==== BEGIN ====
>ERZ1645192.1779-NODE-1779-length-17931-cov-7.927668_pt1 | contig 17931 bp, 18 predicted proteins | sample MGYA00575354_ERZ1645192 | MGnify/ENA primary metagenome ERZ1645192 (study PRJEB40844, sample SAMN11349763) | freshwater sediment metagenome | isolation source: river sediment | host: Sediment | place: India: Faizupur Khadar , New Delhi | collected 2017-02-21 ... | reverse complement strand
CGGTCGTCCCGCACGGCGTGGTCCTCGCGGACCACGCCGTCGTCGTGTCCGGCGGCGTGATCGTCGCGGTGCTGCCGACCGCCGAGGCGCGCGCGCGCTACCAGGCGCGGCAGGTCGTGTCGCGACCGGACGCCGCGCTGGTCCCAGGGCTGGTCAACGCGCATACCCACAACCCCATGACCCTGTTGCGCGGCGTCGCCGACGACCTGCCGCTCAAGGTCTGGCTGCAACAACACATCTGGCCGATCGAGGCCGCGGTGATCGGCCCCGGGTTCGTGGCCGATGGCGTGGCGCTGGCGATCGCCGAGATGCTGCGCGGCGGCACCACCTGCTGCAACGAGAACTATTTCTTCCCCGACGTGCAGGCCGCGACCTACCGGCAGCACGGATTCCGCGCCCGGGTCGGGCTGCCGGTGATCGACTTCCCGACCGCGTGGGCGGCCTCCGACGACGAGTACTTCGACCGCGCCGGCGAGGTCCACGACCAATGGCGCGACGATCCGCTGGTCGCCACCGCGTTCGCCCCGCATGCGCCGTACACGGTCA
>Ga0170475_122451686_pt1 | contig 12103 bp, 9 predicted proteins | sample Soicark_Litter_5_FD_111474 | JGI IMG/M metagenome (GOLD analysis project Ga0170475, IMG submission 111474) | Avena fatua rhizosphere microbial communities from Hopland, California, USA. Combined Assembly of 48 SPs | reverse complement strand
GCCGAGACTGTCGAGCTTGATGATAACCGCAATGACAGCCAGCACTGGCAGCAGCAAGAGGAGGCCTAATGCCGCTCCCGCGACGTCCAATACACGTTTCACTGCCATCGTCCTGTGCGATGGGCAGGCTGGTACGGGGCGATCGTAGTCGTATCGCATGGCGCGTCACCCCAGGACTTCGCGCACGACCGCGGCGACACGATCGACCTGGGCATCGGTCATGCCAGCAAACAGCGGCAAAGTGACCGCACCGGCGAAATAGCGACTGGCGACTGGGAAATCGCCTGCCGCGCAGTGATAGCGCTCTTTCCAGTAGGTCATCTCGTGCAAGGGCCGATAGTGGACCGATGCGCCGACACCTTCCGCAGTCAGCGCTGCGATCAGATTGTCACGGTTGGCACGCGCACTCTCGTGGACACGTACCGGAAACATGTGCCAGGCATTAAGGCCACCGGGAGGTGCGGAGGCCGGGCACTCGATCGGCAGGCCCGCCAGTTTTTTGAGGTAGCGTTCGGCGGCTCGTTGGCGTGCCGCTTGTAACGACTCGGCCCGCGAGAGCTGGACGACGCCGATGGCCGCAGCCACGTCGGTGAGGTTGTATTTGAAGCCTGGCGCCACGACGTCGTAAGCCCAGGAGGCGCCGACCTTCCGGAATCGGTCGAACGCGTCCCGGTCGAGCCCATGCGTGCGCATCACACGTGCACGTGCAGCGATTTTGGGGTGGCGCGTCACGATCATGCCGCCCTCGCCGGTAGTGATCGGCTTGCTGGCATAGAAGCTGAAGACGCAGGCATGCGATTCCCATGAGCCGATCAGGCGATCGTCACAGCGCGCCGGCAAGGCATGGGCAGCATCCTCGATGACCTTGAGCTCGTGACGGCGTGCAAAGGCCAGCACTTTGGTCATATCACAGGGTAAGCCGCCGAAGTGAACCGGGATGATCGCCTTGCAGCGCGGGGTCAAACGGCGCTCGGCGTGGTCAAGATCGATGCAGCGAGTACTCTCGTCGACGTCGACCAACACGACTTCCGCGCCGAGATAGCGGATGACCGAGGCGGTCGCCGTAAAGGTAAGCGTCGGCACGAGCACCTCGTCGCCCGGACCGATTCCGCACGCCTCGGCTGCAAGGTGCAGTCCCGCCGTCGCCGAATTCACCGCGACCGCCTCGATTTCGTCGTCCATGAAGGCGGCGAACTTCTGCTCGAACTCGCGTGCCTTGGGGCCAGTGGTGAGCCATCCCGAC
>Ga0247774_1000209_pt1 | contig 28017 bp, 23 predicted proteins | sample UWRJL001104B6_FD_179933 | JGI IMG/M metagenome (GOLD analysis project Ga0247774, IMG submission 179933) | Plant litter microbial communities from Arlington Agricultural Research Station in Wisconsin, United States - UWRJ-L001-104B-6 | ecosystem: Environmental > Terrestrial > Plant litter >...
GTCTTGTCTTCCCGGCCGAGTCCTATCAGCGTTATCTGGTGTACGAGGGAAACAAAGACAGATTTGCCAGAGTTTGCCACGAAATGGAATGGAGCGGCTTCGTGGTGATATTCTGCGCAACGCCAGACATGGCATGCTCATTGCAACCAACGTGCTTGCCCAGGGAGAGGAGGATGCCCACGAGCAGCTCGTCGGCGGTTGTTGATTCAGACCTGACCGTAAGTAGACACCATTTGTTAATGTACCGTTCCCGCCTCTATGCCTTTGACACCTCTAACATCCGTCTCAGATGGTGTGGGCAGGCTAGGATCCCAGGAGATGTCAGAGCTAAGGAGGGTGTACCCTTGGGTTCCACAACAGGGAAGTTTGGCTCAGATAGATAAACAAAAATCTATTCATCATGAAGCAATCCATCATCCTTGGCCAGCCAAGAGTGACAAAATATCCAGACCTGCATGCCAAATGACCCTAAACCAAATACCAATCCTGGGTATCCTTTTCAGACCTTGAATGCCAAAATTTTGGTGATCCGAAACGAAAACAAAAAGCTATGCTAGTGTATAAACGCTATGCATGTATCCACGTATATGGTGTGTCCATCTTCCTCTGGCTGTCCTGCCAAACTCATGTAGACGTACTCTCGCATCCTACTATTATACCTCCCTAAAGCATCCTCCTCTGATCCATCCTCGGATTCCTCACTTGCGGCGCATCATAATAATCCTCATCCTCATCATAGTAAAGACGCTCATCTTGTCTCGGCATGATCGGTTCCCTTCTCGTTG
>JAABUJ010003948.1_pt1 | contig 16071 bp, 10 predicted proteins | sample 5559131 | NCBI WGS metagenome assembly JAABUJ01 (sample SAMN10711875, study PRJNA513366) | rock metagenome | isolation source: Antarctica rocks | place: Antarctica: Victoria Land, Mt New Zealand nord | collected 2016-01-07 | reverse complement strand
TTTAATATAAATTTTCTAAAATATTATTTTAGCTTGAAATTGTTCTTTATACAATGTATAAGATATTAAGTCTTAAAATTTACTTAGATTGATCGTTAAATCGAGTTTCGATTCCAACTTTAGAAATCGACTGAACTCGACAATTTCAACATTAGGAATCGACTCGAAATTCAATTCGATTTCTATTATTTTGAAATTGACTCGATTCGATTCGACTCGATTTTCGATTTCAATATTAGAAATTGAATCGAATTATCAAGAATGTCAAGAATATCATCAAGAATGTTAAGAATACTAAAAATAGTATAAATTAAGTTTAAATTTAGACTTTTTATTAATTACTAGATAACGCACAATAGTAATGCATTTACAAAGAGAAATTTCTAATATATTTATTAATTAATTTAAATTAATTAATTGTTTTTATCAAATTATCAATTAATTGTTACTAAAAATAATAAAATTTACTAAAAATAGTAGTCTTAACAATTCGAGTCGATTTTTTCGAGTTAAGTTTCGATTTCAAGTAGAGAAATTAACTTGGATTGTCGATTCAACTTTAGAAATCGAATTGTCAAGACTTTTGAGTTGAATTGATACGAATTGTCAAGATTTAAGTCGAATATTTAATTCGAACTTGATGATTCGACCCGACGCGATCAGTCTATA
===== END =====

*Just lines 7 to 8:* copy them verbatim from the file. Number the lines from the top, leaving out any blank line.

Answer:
>JAABUJ010003948.1_pt1 | contig 16071 bp, 10 predicted proteins | sample 5559131 | NCBI WGS metagenome assembly JAABUJ01 (sample SAMN10711875, study PRJNA513366) | rock metagenome | isolation source: Antarctica rocks | place: Antarctica: Victoria Land, Mt New Zealand nord | collected 2016-01-07 | reverse complement strand
TTTAATATAAATTTTCTAAAATATTATTTTAGCTTGAAATTGTTCTTTATACAATGTATAAGATATTAAGTCTTAAAATTTACTTAGATTGATCGTTAAATCGAGTTTCGATTCCAACTTTAGAAATCGACTGAACTCGACAATTTCAACATTAGGAATCGACTCGAAATTCAATTCGATTTCTATTATTTTGAAATTGACTCGATTCGATTCGACTCGATTTTCGATTTCAATATTAGAAATTGAATCGAATTATCAAGAATGTCAAGAATATCATCAAGAATGTTAAGAATACTAAAAATAGTATAAATTAAGTTTAAATTTAGACTTTTTATTAATTACTAGATAACGCACAATAGTAATGCATTTACAAAGAGAAATTTCTAATATATTTATTAATTAATTTAAATTAATTAATTGTTTTTATCAAATTATCAATTAATTGTTACTAAAAATAATAAAATTTACTAAAAATAGTAGTCTTAACAATTCGAGTCGATTTTTTCGAGTTAAGTTTCGATTTCAAGTAGAGAAATTAACTTGGATTGTCGATTCAACTTTAGAAATCGAATTGTCAAGACTTTTGAGTTGAATTGATACGAATTGTCAAGATTTAAGTCGAATATTTAATTCGAACTTGATGATTCGACCCGACGCGATCAGTCTATA